US Federal Reserve twists amid the fiscal shout

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By:
Nathan Collins, Euromoney Skew
Published on:

The US Federal Reserve's monetary timidity has been interpreted as a recognition by the monetary authority that it has scant few policy tools left to boost credit expansion as fears over the US fiscal cliff grow.


Even though market players know the monetary transmission channel from lower rates to household credit expansion is broken - and there are indications that the Fed now gets this too - markets were still left disappointed by the Federal Reserve''s timidity yesterday.

The Federal Reserve''s decision not to engage in aggressive stimulus and instead to extend Operation Twist has ignited a debate about the policy tools left at the Fed''s disposal amid fears that a fiscal cliff next year will add to the US economy''s woes.

Société Générale doesn''t see the Fed’s decision as in any way unexpected – though they do call it timid. Effects on Treasury yields should be fairly minimal – the Fed’s commitments are smaller than those seen with the launch of Operation Twist, and SocGen figures a lot of the yield reduction is already being priced in.


“The FOMC delivered precisely what the market expected, no more, no less. Over the next 6 months, the Fed will sell or redeem $269bn of 0y-3y paper and reinvest the proceeds in the 6y-30y segment of the curve. This will entirely deplete the Fed’s holdings of short term paper, and by the end of the year the SOMA portfolio will have almost no securities maturing through January 2016. The overall amount implies a monthly run rate of $45bn, which is in-line with Operation Twist 1. ...

While helpful at the margin, today’s action will provide a very modest amount of stimulus to the economy. By the Fed’s own estimates, OT1 compressed the yield on the 10year Treasury by about 20bps. Extrapolating from that and allowing for some diminishing returns, today’s announcement is probably worth about 10bps, much of it already being priced in.”


The door is still open to QE, the bank reckons.

Echoing SocGen’s concerns of timidity, Monument Securities'' Stephen Lewis sees the decision as falling short of what the market was hoping for. He sees some solace in Ben Bernanke’s dovish tone in explaining the decision – Bernanke hasn’t yet closed the door to further monetary stimulus if it becomes more obviously necessary.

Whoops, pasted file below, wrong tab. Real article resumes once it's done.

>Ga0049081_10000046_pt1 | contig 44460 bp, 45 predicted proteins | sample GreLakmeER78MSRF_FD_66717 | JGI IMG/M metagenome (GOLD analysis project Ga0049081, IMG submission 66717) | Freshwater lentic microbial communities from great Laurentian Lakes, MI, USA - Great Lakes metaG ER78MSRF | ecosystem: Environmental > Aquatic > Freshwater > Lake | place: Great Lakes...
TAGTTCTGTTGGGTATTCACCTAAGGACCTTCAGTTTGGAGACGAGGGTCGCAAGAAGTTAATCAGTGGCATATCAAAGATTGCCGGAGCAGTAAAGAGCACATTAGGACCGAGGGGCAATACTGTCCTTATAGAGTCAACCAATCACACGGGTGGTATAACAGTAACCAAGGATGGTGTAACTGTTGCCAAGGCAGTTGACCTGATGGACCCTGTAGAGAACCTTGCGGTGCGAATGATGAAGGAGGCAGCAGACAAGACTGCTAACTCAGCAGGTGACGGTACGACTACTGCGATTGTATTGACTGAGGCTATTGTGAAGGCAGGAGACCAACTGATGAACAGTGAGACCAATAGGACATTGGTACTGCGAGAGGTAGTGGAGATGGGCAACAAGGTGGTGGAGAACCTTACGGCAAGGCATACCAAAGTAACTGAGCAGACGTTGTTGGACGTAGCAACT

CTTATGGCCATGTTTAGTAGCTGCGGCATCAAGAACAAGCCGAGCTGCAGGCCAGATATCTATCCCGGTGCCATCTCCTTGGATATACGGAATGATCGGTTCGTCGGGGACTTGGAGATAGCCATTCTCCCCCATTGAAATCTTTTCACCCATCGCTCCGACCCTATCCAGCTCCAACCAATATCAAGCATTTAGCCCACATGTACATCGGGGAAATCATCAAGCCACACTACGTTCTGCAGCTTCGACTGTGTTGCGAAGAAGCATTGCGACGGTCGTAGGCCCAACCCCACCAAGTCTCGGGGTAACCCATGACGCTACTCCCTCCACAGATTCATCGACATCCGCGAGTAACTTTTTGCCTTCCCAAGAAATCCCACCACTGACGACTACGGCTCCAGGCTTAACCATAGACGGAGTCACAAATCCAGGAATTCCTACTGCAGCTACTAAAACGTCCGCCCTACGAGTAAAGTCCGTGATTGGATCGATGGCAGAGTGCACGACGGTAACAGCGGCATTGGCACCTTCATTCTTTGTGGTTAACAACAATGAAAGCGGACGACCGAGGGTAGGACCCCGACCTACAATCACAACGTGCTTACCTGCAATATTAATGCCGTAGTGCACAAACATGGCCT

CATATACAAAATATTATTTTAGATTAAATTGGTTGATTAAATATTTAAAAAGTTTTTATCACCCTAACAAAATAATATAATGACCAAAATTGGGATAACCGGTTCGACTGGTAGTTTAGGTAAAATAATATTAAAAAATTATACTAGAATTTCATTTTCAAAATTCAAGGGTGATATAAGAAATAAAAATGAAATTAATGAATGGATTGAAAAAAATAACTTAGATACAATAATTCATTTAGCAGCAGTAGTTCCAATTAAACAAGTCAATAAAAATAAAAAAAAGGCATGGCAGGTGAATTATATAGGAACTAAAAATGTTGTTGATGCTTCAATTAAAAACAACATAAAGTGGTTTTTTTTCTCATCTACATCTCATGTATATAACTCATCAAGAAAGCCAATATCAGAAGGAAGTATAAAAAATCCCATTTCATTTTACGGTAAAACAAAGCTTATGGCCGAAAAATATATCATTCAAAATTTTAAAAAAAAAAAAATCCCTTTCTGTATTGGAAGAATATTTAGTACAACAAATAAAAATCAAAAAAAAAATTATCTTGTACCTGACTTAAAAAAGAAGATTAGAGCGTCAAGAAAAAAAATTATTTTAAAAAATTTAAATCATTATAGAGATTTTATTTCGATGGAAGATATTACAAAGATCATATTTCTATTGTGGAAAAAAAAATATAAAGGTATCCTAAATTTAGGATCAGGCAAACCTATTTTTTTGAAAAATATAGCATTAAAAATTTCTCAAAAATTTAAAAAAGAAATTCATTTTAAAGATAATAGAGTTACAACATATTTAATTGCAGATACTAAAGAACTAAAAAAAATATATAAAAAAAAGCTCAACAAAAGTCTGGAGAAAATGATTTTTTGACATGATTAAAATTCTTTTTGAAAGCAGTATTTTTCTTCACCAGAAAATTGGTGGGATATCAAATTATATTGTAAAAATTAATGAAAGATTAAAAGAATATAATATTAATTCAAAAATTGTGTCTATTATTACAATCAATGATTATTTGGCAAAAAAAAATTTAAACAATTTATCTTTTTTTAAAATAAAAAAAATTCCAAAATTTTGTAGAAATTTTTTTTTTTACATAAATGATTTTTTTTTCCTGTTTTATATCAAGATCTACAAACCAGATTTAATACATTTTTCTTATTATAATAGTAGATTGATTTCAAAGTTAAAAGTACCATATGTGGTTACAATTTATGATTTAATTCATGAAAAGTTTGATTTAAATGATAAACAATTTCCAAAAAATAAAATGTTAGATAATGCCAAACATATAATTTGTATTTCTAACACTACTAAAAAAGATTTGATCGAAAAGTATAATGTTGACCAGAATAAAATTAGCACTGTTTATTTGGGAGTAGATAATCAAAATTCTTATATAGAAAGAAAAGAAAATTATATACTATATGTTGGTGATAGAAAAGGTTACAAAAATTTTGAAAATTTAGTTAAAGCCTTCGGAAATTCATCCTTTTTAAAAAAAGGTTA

“The committee’s decision to continue its maturity extension programme, previously due to expire this month, up to the end of the year fell short of meeting the market’s best expectations for a resumption of Federal Reserve outright purchases of US Treasuries. The FOMC’s indication that the Fed would no longer reinvest the proceeds from maturing Treasuries reinforced the markets’ view that the US central bank was doing less than it might to underpin economic demand. However, Mr Bernanke adopted a fairly ‘dovish’ tone in explaining the FOMC’s policy, making clear that the FOMC was monitoring the situation closely and could take further action if it were deemed necessary ... The Fed Chairman declared that the central bank was ready to cushion the US economy and financial system from the effects of an adverse turn in the European situation. He was at pains to assure his audience that the Fed was not in danger of exhausting its means of countering downward pressures on economic demand. At the same time, he drew attention to ‘various costs and risks’ associated with non-standard measures. In view of these, he did not think such measures should be taken lightly. It sounded rather as if he were rationing the ammunition. As for the ‘fiscal cliff’, he said it was ‘a bit early’ to worry about it, though he expected that the uncertainty associated with it might have some effects later. His strategy seems to be to face one challenge at a time. For now, Europe’s woes present a serious enough problem, without worrying about a ‘fiscal cliff’.”
Ned Davies Research (NDR) echoes the previous sentiments. However, the interesting point that NDR touches on is the inability of the US economy to deal with next year’s fiscal cliff. The problem is going to be finding a balance between enough stimulus to get the economy past that cliff, while not casting too much doubt on long-term fiscal stability.



The extended accommodation policy action was likely insufficient to propel the economy beyond the fiscal cliff danger in 2013. Congress will still have to put an honest effort to resolve this problem. As Bernanke noted during the follow-up press conference, the effects of the impending fiscal cliff will likely be felt more strongly as we approach yearend, as businesses will have to make next year''s spending and hiring plans in a very uncertain environment. He continues to believe, as do we, that any fiscal resolution should avoid inflicting harm on the weak recovery but should ensure long-term fiscal sustainability.”